Furlong does well as Ron. It’s mostly Dafoe who proves his worth as the foundation of the film. His performance contains some of the hallmarks of the typical prison veteran. Many times he’s completely unexpected, an absolute enigma. But it’s in that we discover Earl is just like Ron, probably why he took on the kid so quickly, so easily; and particularly once we realise he’s not playing Ron and doesn’t plan on raping him or anything of the sort. Earl Copen is a man that ended up in the system, became a product of it, then perpetuated his stamped role in society to the bitter end. Dafoe is an interesting actor I’ve always loved. Here, he proves himself every bit deserving of consideration for one of the greats in his generation.
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I love this film. Back in 2001 I was almost at the end of high school – I remember picking Animal Factory off a shelf in my local Allan’s Video rental store. The first watch I was sold. Awhile later I found the VHS being sold off; evidently not a popular item there. So I snatched that bad boy up. This is one of the VHS tapes I nearly wore into dust, as I’d watched it too many times to count. Because as far as prison films go, this is one of the grand daddies of them all. Dafoe and Furlong, as well as a cast of other fine actors, make the characters believable, instead of a bunch of literal animals like we so often see in other similar stories. These are genuine human beings with aspirations and dreams, even if they’re skewed or altered by the perversity of the American penal system warping the concept of any American Dream they might see as possible. Nevertheless, Buscemi and Bunker together show off a side of prison life we’re not always privy to in fiction. By doing so, certain issues about the justice system, the various injustices which it inflicts on those who enter it, come to light and are magnified for us to watch – in entertainment, in horror, in a shock that actually isn’t all so shocking because of how desensitised society is nowadays (the fact it isn’t might also be shocking in its own right). You can’t ask more of a film concerning prison than for it to delve into the social implications of the system itself. Far as I’m concerned, Animal Factory is a perfect indictment of how we treat the lives of men deemed guilty and shipped to prison where they’re packed in like sardines and forgotten about until their next court date.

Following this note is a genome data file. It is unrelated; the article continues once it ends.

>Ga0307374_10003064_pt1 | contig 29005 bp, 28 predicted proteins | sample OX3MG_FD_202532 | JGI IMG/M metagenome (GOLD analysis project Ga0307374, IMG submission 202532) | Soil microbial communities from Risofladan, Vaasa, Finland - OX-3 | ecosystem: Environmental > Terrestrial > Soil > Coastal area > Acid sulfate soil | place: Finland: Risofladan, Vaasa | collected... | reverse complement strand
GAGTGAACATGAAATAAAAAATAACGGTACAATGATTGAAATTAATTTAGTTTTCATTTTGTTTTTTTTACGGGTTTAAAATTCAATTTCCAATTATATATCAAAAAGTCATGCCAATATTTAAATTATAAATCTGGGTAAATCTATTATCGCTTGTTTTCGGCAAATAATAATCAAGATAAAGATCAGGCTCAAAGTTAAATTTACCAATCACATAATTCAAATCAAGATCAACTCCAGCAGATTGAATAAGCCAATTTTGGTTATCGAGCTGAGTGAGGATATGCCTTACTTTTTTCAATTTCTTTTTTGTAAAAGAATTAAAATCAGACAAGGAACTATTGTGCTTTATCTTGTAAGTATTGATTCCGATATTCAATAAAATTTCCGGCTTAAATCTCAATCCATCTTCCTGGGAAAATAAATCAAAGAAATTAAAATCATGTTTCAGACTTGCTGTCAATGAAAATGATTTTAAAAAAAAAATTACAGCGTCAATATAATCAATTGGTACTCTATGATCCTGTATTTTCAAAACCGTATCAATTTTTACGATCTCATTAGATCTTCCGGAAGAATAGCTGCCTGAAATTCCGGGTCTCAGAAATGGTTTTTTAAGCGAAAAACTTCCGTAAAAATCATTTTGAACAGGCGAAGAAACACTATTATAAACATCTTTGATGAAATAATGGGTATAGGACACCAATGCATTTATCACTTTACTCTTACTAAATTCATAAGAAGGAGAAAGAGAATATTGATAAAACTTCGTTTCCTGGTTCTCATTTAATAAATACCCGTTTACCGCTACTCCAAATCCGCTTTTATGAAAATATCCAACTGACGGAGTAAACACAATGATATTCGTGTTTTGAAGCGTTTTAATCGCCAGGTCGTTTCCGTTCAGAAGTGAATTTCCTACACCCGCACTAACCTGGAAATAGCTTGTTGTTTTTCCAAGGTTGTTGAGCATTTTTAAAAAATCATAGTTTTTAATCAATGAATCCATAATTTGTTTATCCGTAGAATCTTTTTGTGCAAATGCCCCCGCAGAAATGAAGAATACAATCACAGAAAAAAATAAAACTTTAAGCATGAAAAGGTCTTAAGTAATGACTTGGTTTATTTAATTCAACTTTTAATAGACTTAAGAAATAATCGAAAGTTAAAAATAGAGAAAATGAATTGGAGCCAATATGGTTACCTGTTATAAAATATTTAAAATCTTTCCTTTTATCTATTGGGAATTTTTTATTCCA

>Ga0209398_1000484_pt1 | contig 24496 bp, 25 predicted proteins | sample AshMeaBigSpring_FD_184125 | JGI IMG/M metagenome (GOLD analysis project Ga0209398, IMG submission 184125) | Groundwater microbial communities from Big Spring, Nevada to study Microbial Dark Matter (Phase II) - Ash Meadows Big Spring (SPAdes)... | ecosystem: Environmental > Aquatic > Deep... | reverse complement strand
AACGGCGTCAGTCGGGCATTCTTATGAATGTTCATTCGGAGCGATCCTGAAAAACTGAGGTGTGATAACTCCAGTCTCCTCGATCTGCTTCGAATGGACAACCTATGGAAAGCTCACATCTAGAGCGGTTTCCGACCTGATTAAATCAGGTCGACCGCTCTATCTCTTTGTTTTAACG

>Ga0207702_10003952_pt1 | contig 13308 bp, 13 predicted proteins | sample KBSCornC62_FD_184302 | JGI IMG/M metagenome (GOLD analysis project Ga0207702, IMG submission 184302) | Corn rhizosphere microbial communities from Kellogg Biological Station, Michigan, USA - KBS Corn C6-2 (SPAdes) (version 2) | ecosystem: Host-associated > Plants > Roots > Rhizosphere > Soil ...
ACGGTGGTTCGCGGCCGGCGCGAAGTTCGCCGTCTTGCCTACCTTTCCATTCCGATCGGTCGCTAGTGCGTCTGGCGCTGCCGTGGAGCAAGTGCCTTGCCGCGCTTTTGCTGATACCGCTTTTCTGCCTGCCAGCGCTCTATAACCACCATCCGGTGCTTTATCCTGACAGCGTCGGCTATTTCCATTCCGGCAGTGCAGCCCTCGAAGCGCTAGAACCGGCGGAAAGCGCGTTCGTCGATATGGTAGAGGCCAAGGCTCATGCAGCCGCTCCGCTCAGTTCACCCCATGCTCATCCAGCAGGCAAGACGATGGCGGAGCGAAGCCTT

Immortals a.k.a Greek Mythology on Steak and Eggs

Immortals. 2011. Directed by Tarsem Singh. Screenplay by Charley & Vlas Parlapanides.